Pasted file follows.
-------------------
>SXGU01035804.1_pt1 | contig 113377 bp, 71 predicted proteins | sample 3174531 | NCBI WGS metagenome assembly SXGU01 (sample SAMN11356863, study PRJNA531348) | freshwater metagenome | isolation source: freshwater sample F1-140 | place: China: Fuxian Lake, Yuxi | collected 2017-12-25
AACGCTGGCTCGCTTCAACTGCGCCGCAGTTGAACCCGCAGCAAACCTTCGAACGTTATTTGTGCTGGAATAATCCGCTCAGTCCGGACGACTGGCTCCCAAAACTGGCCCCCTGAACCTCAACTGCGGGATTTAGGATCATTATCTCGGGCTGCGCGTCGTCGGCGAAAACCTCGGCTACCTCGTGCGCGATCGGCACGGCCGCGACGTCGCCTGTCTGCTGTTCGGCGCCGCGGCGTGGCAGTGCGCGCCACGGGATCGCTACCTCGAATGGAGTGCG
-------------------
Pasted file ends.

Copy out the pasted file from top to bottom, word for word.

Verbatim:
>SXGU01035804.1_pt1 | contig 113377 bp, 71 predicted proteins | sample 3174531 | NCBI WGS metagenome assembly SXGU01 (sample SAMN11356863, study PRJNA531348) | freshwater metagenome | isolation source: freshwater sample F1-140 | place: China: Fuxian Lake, Yuxi | collected 2017-12-25
AACGCTGGCTCGCTTCAACTGCGCCGCAGTTGAACCCGCAGCAAACCTTCGAACGTTATTTGTGCTGGAATAATCCGCTCAGTCCGGACGACTGGCTCCCAAAACTGGCCCCCTGAACCTCAACTGCGGGATTTAGGATCATTATCTCGGGCTGCGCGTCGTCGGCGAAAACCTCGGCTACCTCGTGCGCGATCGGCACGGCCGCGACGTCGCCTGTCTGCTGTTCGGCGCCGCGGCGTGGCAGTGCGCGCCACGGGATCGCTACCTCGAATGGAGTGCG